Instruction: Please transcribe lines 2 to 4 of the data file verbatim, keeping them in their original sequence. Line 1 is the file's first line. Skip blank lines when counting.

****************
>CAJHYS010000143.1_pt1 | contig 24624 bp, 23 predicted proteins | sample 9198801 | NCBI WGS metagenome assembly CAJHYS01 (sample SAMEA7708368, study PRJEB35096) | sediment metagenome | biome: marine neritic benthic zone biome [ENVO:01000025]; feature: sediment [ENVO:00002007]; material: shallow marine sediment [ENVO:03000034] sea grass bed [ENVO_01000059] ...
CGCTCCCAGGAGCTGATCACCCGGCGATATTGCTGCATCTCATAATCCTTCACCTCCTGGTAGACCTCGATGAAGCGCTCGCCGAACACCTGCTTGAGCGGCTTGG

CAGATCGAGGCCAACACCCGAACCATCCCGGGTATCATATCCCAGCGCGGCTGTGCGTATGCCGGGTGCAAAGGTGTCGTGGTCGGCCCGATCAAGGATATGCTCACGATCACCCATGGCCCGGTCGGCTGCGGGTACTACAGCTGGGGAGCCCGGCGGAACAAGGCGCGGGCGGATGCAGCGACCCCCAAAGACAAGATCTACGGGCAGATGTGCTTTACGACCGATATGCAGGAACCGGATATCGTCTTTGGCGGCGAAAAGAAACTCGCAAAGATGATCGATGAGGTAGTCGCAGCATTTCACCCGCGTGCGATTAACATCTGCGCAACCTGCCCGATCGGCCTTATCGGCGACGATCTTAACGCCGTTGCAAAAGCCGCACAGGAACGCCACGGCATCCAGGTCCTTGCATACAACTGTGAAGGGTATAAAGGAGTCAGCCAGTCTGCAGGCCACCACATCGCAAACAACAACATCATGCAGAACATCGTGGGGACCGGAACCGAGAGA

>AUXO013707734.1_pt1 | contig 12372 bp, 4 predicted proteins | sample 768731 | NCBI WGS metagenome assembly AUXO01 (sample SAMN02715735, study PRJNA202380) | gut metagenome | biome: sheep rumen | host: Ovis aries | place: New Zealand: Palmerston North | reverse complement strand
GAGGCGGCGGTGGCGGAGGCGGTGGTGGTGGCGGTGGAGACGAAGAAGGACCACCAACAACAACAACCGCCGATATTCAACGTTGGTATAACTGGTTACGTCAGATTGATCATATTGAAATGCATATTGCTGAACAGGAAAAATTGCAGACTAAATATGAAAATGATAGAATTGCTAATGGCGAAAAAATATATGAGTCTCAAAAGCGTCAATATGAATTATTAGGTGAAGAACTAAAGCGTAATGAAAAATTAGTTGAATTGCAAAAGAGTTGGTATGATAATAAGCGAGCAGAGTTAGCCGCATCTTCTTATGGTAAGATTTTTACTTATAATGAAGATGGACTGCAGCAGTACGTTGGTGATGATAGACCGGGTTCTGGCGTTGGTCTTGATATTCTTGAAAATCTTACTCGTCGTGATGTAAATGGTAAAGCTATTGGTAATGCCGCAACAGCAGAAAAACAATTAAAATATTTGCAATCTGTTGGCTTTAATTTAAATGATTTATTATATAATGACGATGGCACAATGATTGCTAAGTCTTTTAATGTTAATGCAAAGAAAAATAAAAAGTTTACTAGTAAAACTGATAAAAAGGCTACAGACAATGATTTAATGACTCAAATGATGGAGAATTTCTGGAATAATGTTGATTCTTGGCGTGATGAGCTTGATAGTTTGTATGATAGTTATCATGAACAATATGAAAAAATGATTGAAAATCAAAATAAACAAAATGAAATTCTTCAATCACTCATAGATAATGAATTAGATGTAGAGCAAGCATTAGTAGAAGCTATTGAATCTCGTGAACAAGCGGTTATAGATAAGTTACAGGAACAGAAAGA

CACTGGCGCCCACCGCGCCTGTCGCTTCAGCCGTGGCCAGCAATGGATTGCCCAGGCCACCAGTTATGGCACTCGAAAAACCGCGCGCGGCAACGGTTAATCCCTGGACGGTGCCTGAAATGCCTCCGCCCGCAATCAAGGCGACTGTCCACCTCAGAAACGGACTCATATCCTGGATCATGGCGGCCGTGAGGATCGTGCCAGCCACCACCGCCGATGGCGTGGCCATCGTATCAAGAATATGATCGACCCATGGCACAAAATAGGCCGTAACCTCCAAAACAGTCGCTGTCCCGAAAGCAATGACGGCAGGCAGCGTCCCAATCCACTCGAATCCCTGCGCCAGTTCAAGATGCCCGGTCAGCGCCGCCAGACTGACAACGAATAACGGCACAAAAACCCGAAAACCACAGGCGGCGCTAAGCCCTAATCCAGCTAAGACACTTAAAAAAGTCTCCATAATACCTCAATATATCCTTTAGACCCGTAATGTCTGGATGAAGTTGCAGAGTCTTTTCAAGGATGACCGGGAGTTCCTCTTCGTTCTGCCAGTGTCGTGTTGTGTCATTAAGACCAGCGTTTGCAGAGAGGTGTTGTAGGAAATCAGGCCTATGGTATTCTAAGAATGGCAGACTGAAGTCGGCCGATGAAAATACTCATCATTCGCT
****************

CGCTCCCAGGAGCTGATCACCCGGCGATATTGCTGCATCTCATAATCCTTCACCTCCTGGTAGACCTCGATGAAGCGCTCGCCGAACACCTGCTTGAGCGGCTTGG

CAGATCGAGGCCAACACCCGAACCATCCCGGGTATCATATCCCAGCGCGGCTGTGCGTATGCCGGGTGCAAAGGTGTCGTGGTCGGCCCGATCAAGGATATGCTCACGATCACCCATGGCCCGGTCGGCTGCGGGTACTACAGCTGGGGAGCCCGGCGGAACAAGGCGCGGGCGGATGCAGCGACCCCCAAAGACAAGATCTACGGGCAGATGTGCTTTACGACCGATATGCAGGAACCGGATATCGTCTTTGGCGGCGAAAAGAAACTCGCAAAGATGATCGATGAGGTAGTCGCAGCATTTCACCCGCGTGCGATTAACATCTGCGCAACCTGCCCGATCGGCCTTATCGGCGACGATCTTAACGCCGTTGCAAAAGCCGCACAGGAACGCCACGGCATCCAGGTCCTTGCATACAACTGTGAAGGGTATAAAGGAGTCAGCCAGTCTGCAGGCCACCACATCGCAAACAACAACATCATGCAGAACATCGTGGGGACCGGAACCGAGAGA

>AUXO013707734.1_pt1 | contig 12372 bp, 4 predicted proteins | sample 768731 | NCBI WGS metagenome assembly AUXO01 (sample SAMN02715735, study PRJNA202380) | gut metagenome | biome: sheep rumen | host: Ovis aries | place: New Zealand: Palmerston North | reverse complement strand